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Sun Jan 20, 2019, 11:59 AM

Can you remember the dark ages?

Like, waaay, waaay back? This one was push-button. Before that was rotary dial...


55 replies, 3460 views

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Arrow 55 replies Author Time Post
Reply Can you remember the dark ages? (Original post)
True Dough Jan 2019 OP
hlthe2b Jan 2019 #1
tblue37 Jan 2019 #3
Harker Jan 2019 #5
NJCher Jan 2019 #12
Towlie Jan 2019 #18
LeftInTX Jan 2019 #33
Laffy Kat Jan 2019 #46
tblue37 Jan 2019 #2
MuseRider Jan 2019 #4
True Dough Jan 2019 #6
Laffy Kat Jan 2019 #47
Harker Jan 2019 #7
MuseRider Jan 2019 #10
BlueSpot Jan 2019 #41
area51 Jan 2019 #8
MuseRider Jan 2019 #9
True Dough Jan 2019 #11
zanana1 Jan 2019 #44
Aristus Jan 2019 #20
Stuart G Jan 2019 #13
FiveGoodMen Jan 2019 #28
Stuart G Jan 2019 #29
RobinA Jan 2019 #40
Freddie Jan 2019 #14
Wounded Bear Jan 2019 #15
Laffy Kat Jan 2019 #48
Wounded Bear Jan 2019 #49
Shrike47 Jan 2019 #54
madamesilverspurs Jan 2019 #16
True Dough Jan 2019 #17
Hotler Jan 2019 #19
Brother Buzz Jan 2019 #21
lindysalsagal Jan 2019 #22
hunter Jan 2019 #23
True Dough Jan 2019 #24
LeftInTX Jan 2019 #34
jmowreader Jan 2019 #25
empedocles Jan 2019 #26
matt819 Jan 2019 #27
Lars39 Jan 2019 #30
Delmette2.0 Jan 2019 #31
struggle4progress Jan 2019 #32
Kaleva Jan 2019 #35
True Dough Jan 2019 #36
Kaleva Jan 2019 #37
True Dough Jan 2019 #38
Kaleva Jan 2019 #39
True Dough Jan 2019 #42
Rhiannon12866 Jan 2019 #43
jpak Jan 2019 #45
Stuart G Jan 2019 #50
empedocles Jan 2019 #51
Siwsan Jan 2019 #52
defacto7 Jan 2019 #53
Thunderbeast Jan 2019 #55

Response to True Dough (Original post)

Sun Jan 20, 2019, 12:06 PM

1. My grandmother had a telephone table (antique even then) holding a rotary dial black phone

between the living/sitting room and dining room. I still miss the rings of old time telephones and the sounds made when you dialed them (and yes, I know you can add the ring tone to your cell phone-but it isn't the same).

A wall phone was too modern for her. LOL

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Response to hlthe2b (Reply #1)

Sun Jan 20, 2019, 12:11 PM

3. Yes, we had that same set up. nt

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Response to tblue37 (Reply #3)

Sun Jan 20, 2019, 12:35 PM

5. I had an aunt who had a phone table

in a dedicated phone room under the stairs to the second floor.

I'm suddenly feeling pretty nostalgic. In a good way.

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Response to hlthe2b (Reply #1)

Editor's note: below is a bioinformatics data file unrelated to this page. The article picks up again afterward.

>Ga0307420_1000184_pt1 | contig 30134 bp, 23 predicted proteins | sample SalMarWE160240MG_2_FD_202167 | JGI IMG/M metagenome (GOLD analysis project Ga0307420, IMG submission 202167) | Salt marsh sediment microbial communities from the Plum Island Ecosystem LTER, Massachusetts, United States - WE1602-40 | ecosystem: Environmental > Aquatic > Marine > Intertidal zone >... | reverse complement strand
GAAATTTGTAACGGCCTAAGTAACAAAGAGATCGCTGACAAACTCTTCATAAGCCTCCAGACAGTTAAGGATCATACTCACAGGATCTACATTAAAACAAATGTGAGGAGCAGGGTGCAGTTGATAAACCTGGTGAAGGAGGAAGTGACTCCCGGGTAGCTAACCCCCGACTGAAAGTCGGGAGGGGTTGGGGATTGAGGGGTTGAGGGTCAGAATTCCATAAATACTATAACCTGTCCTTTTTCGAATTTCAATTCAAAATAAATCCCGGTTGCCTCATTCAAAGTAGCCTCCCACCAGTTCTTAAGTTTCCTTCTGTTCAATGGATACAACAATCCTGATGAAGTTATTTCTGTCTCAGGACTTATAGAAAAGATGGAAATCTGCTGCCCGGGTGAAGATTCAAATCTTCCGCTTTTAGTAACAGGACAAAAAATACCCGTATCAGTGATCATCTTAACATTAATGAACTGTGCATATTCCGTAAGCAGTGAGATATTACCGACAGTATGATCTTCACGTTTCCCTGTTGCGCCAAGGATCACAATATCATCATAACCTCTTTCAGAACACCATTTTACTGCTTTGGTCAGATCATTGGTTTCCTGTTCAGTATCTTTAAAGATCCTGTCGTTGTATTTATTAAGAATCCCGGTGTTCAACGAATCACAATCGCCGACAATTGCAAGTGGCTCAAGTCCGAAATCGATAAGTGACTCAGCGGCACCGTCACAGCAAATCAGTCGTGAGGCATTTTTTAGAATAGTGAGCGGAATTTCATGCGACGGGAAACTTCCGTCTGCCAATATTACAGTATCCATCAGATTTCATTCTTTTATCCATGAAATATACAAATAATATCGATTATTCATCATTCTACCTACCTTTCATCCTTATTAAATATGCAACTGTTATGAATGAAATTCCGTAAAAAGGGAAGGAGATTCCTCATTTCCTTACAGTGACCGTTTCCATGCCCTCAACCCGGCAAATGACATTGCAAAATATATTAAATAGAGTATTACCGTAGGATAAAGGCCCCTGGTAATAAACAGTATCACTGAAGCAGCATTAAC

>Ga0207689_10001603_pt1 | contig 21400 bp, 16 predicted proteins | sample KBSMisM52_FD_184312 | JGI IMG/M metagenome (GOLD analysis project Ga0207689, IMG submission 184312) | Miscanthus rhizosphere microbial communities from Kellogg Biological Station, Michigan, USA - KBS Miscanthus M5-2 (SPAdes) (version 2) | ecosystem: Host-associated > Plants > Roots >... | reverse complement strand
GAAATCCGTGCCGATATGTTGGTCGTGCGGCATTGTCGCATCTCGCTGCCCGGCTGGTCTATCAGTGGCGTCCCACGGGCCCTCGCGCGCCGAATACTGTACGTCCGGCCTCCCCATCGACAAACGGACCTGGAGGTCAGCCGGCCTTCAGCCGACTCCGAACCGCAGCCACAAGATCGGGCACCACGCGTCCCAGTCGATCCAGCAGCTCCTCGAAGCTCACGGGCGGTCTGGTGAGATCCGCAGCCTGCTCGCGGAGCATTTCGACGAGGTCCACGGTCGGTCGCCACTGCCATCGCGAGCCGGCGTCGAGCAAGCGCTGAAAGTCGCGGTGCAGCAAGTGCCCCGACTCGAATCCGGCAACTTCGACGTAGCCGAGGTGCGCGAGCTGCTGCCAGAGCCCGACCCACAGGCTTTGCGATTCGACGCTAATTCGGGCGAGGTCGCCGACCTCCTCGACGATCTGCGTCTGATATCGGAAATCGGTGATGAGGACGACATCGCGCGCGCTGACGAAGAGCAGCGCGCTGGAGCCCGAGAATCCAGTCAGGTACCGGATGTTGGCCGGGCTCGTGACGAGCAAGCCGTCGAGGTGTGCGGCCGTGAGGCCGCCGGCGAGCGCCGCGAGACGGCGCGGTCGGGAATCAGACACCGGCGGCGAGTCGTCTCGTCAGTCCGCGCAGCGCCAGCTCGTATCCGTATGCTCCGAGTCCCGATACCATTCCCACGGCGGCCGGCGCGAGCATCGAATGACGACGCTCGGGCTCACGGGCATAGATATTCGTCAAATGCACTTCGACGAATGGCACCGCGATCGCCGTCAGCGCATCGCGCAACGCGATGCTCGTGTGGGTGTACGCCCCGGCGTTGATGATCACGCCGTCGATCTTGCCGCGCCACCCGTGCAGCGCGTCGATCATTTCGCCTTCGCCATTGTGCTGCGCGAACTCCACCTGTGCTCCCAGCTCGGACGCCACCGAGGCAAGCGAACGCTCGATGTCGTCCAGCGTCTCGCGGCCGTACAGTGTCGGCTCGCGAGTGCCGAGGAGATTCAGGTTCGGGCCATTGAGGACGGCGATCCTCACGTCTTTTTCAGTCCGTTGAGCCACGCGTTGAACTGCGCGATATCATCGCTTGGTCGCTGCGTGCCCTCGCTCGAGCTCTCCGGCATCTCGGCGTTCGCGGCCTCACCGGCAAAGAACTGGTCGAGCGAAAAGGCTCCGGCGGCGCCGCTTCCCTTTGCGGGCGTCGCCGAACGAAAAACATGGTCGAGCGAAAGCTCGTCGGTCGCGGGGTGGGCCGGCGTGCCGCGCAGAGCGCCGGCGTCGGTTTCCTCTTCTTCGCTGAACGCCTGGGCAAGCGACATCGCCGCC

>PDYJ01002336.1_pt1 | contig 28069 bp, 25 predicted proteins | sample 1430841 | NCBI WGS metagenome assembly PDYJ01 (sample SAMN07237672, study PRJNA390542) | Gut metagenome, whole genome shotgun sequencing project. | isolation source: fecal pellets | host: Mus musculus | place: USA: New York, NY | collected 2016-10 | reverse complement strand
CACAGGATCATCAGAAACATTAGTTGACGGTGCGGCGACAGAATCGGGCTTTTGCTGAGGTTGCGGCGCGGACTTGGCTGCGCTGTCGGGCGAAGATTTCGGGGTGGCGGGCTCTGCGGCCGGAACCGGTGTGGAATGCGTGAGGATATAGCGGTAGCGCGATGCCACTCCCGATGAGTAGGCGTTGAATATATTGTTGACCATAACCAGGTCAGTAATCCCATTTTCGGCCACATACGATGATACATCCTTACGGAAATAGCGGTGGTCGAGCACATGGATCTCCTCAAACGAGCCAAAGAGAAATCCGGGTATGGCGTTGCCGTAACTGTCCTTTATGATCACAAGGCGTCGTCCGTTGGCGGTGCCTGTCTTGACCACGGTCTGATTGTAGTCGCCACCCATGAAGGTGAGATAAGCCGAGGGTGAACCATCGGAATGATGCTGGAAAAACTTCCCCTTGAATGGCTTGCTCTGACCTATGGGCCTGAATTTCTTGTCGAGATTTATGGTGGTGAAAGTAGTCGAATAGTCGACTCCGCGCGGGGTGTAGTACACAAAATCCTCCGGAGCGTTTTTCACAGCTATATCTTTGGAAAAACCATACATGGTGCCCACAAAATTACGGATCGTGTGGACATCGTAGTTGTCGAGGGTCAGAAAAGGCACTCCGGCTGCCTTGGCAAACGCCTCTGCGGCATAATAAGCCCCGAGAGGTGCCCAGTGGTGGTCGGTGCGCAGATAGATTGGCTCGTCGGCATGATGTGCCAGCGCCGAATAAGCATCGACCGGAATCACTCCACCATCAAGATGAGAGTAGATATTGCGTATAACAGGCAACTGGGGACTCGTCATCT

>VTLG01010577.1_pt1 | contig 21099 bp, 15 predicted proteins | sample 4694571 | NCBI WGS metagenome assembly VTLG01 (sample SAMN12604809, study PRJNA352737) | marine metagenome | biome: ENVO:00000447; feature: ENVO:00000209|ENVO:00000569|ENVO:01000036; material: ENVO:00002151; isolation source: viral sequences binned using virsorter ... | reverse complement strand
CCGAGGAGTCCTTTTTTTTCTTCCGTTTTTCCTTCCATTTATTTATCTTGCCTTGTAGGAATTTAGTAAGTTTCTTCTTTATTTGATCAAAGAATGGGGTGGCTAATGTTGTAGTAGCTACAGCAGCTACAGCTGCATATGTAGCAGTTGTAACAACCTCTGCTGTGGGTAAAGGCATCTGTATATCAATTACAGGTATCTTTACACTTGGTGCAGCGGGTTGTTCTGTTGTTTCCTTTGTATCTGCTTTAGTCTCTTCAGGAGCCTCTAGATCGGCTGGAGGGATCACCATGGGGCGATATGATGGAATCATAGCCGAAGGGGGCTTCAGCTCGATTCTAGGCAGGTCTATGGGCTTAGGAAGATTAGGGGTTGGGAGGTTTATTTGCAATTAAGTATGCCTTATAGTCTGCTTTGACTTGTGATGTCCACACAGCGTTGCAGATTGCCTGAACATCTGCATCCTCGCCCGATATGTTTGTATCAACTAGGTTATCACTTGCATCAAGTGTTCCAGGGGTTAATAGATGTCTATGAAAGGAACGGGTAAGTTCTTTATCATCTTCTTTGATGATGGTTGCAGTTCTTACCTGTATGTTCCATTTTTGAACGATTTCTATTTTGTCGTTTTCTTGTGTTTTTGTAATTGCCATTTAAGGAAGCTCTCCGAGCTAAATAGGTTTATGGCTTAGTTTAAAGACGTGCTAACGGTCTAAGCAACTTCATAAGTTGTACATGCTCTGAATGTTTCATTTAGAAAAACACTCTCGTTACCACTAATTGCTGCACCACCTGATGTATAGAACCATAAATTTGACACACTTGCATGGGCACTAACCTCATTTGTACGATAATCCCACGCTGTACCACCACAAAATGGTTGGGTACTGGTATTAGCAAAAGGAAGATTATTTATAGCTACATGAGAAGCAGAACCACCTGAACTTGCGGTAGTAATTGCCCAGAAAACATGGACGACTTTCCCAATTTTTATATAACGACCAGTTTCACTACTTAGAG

Sun Jan 20, 2019, 01:03 PM

12. sounds

I still miss the rings of old time telephones and the sounds made when you dialed them

One ringa dinga, two ringa dinga dinga.

Do an image search for "vintage telephone alcoves." Found one that reminded me of my aunt's alcove in a high-rise in Chicago. The alcove was built-in and the black phone sat on a round table about 9" across, which fit right into the alcove. There was a comfy chair by the phone and oh how I loved to sit there and talk on the phone like a grown-up did. Felt so important!

The other thing I loved to do in that Chicago high rise was look out the window on the street below. The cars and people looked like toys.

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Response to hlthe2b (Reply #1)

Sun Jan 20, 2019, 05:32 PM

18. My Mom had the same thing. Here's a picture:

Last edited Sat Jan 26, 2019, 11:49 AM - Edit history (1)

Here's my Mom's rotary-dial phone on a phone table with my own phone laying next to it.



I took the photo six years ago. Mom's gone now and I don't know what became of the phone.

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Response to Towlie (Reply #18)

Fri Jan 25, 2019, 10:35 PM

33. We had that same ugly thing when we first got married!

It was the cheapest model. (We were cheap)

We kept it until 1995 or something like that..

We ditched it for a cordless. Until we got a cordless, there was no reason to get another one.

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Response to hlthe2b (Reply #1)

Sat Jan 26, 2019, 04:36 PM

46. They were called gossip benches.

I found an antique one when I was living in a restored Victorian in Capitol Hill, Denver. This was before cell phones. It was darling. There was a little open space under the top where you kept your phone book. I miss old phones, too, and LOVED the dialing noise. Sigh.

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Response to True Dough (Original post)

Sun Jan 20, 2019, 12:10 PM

2. Yep. Even the black rotary dial desk phone (with party line)! nt

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Response to True Dough (Original post)

Sun Jan 20, 2019, 12:31 PM

4. In my first house

when I got married I put one in the kitchen (my first wall phone with the long cord) once I had babies I even bought a special "thingy" that kept that long cord from twisting into a short cord. Remember having to say, "Wait a minute I need to untwist the phone." then standing on a chair and letting it spin? What a pain in the ass that was. God I am old! To think we are talking about this kind of thing. LOL!

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Response to MuseRider (Reply #4)

Sun Jan 20, 2019, 12:38 PM

6. Yes, I remember letting the receiver dangle

and spinning to untwist. Pain in the ass, agreed!

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Response to True Dough (Reply #6)

Sat Jan 26, 2019, 04:37 PM